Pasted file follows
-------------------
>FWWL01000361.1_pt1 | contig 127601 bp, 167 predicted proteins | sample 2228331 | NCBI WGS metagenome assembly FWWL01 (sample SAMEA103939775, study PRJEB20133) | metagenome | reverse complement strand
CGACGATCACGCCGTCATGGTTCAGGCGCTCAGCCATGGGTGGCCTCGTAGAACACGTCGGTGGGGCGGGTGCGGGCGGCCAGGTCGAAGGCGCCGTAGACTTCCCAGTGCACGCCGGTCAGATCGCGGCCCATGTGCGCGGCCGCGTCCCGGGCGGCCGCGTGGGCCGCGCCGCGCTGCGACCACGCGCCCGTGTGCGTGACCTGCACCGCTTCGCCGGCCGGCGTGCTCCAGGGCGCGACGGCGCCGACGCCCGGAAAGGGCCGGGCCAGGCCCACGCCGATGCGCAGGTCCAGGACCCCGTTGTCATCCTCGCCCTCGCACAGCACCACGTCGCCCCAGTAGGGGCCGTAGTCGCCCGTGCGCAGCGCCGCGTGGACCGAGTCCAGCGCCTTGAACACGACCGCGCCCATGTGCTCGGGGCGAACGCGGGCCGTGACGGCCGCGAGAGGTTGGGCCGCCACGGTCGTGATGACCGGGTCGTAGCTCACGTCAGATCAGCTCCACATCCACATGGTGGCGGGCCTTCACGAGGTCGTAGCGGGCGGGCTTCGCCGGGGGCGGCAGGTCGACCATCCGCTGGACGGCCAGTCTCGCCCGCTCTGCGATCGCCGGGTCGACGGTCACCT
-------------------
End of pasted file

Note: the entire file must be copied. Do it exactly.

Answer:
>FWWL01000361.1_pt1 | contig 127601 bp, 167 predicted proteins | sample 2228331 | NCBI WGS metagenome assembly FWWL01 (sample SAMEA103939775, study PRJEB20133) | metagenome | reverse complement strand
CGACGATCACGCCGTCATGGTTCAGGCGCTCAGCCATGGGTGGCCTCGTAGAACACGTCGGTGGGGCGGGTGCGGGCGGCCAGGTCGAAGGCGCCGTAGACTTCCCAGTGCACGCCGGTCAGATCGCGGCCCATGTGCGCGGCCGCGTCCCGGGCGGCCGCGTGGGCCGCGCCGCGCTGCGACCACGCGCCCGTGTGCGTGACCTGCACCGCTTCGCCGGCCGGCGTGCTCCAGGGCGCGACGGCGCCGACGCCCGGAAAGGGCCGGGCCAGGCCCACGCCGATGCGCAGGTCCAGGACCCCGTTGTCATCCTCGCCCTCGCACAGCACCACGTCGCCCCAGTAGGGGCCGTAGTCGCCCGTGCGCAGCGCCGCGTGGACCGAGTCCAGCGCCTTGAACACGACCGCGCCCATGTGCTCGGGGCGAACGCGGGCCGTGACGGCCGCGAGAGGTTGGGCCGCCACGGTCGTGATGACCGGGTCGTAGCTCACGTCAGATCAGCTCCACATCCACATGGTGGCGGGCCTTCACGAGGTCGTAGCGGGCGGGCTTCGCCGGGGGCGGCAGGTCGACCATCCGCTGGACGGCCAGTCTCGCCCGCTCTGCGATCGCCGGGTCGACGGTCACCT